|Geraldine James in 13|
Review Round-up: Is 13 Lucky for Bartlett?
Date: 26 October 2011
Mike Bartlett’s hotly-anticipated follow up to last year’s Earthquakes in London (currently on a UK tour), 13, premiered in the NT Olivier last night (26 October 2011, previews from 18 October).
Across London, people wake up from an identical, terrifying dream. At the same moment, a young man named John (Trystan Gravelle) returns home after years away to find economic gloom, ineffective protest, and a Prime Minister (Geraldine James) about to declare war. But John has a vision for the future and a way to make it happen.
Directed by Thea Sharrock (After the Dance) and designed by Tom Scutt, 13 continues in rep until 8 January 2012.
"Rather than state-of-the-nation, Bartlett does state-of-the-globe and, here, he attempts to cram the whole thing onto the Olivier stage in three hours. It was never going to fit and 13 is overstretched. Broad archetypes serve as political mouthpieces and the narrative skips like a scratched CD to set up a showdown. But, in spite of such faults, the piece captivates throughout. Its direct address demands our attention … At its centre is John (Trystan Gravelle), a saviour in sweatpants preaching a new world order of genuine choice and possibility from on top of a bucket in a London park … Bartlett’s chief success is in his portrayal of the symptoms that breed this dissatisfaction. Once again, he shows an uneasy world fuelled by coffee and e-numbers. Each night, the whole of London wakes from the same nightmare … The second half whittles down to a Newsnight debate as John and Ruth, with the help of Stephen, face-off and, though worthy, it’s not earned in theatrical terms … Only Adam James’ rambunctious lawyer and Shane Zaza’s zany student offer a slant on their stereotypes in a big play with its fingers on the pulse, if not its eye on the ball.”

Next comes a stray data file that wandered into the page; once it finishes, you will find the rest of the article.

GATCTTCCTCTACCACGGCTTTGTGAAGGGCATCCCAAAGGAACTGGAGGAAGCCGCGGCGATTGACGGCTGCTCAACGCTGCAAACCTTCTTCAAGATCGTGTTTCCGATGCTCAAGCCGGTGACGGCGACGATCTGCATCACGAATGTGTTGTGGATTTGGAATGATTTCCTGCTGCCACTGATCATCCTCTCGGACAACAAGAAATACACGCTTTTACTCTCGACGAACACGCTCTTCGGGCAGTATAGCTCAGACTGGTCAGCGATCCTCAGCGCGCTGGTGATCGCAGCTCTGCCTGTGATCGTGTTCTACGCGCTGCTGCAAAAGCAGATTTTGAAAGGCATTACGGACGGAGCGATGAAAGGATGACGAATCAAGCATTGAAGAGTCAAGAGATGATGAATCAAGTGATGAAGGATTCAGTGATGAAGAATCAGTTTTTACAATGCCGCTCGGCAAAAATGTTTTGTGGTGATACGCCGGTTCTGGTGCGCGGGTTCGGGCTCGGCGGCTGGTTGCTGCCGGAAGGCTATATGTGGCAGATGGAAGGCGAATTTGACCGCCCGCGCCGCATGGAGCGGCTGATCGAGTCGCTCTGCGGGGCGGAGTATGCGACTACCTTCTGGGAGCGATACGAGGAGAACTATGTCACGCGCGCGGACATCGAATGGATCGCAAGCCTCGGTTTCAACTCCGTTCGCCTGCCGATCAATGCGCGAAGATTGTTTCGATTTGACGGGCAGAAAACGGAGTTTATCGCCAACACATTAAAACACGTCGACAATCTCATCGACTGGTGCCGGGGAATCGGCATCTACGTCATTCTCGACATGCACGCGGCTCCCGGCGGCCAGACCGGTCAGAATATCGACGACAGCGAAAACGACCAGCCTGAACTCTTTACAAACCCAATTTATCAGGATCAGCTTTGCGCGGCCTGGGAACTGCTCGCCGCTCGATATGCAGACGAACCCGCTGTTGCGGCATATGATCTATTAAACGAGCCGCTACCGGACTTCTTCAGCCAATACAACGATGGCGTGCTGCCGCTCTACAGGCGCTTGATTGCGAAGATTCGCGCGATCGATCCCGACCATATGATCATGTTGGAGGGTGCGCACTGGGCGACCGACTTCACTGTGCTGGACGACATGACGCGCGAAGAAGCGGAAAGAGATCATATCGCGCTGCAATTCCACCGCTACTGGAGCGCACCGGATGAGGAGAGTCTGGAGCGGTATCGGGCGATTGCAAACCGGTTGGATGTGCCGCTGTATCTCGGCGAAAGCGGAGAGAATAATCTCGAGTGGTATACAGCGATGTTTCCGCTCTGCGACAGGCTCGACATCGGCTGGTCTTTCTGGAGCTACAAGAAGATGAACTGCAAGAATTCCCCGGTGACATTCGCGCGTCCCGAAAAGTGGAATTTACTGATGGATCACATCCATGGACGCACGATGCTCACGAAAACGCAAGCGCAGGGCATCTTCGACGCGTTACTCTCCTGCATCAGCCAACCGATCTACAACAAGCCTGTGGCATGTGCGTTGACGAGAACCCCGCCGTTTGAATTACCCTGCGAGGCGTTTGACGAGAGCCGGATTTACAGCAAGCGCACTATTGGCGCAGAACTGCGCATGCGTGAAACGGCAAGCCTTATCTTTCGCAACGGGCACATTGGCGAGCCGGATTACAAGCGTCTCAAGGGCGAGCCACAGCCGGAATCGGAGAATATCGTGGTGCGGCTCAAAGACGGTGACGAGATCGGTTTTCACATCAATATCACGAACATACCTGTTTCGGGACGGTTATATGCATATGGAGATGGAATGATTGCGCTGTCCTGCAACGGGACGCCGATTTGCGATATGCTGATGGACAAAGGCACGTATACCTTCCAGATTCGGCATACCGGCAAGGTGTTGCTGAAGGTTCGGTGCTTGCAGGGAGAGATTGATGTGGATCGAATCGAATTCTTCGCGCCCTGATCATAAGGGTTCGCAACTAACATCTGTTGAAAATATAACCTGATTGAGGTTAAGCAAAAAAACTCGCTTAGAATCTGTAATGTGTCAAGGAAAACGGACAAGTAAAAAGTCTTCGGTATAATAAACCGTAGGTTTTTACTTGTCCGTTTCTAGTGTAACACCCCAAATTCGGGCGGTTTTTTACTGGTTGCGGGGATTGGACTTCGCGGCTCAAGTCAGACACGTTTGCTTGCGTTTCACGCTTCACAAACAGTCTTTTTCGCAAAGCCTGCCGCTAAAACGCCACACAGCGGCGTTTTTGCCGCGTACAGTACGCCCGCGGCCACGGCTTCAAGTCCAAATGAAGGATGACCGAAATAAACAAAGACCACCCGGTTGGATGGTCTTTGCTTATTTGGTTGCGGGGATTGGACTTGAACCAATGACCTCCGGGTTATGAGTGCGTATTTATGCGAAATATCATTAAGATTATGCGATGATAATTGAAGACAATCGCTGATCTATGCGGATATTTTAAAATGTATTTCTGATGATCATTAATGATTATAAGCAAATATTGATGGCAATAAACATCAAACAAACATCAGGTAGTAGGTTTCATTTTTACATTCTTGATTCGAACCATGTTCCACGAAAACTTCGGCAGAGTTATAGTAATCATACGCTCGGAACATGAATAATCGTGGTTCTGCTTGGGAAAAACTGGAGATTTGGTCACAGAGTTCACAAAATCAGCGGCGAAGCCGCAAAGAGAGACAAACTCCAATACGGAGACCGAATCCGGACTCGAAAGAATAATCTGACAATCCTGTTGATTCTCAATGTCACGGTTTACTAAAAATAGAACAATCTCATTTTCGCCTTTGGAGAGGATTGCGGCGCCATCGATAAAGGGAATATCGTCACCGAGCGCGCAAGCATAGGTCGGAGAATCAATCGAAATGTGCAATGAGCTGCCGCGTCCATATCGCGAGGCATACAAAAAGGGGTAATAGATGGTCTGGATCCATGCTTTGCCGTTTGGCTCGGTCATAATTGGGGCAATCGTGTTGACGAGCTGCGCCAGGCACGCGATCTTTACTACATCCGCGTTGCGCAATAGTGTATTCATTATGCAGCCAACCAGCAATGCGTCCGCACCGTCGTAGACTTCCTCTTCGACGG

"Bartlett's structure takes time to grasp but employs something of the collage technique of a movie such as Robert Altman's Short Cuts
... Only in the second half does Bartlett's purpose become clear. As the government edges towards support of an American invasion of Iran, Bartlett stages a set-piece debate between the missionary John, the pragmatic PM and the cancerous, Islamophobic academic. Bartlett is saying that we live in a Britain where the old tribal loyalties are increasingly irrelevant … It is easy to point to the play's faults. Even if it eschews realism, it oddly assumes that a decision to go to war rests with the PM alone … But Bartlett has pinned down, in a way few dramatists recently have, the unease that is currently in the air: the sensation that we are sleepwalking into some kind of disaster that may stem from economic collapse, environmental upheaval or the logical extension of the war on terror. Bartlett has his finger on the pulse and for that I can easily forgive his play's improbabilities.”
"No one could accuse Mike Bartlett
of lack of ambition. In his last play at the National Theatre, Earthquakes in London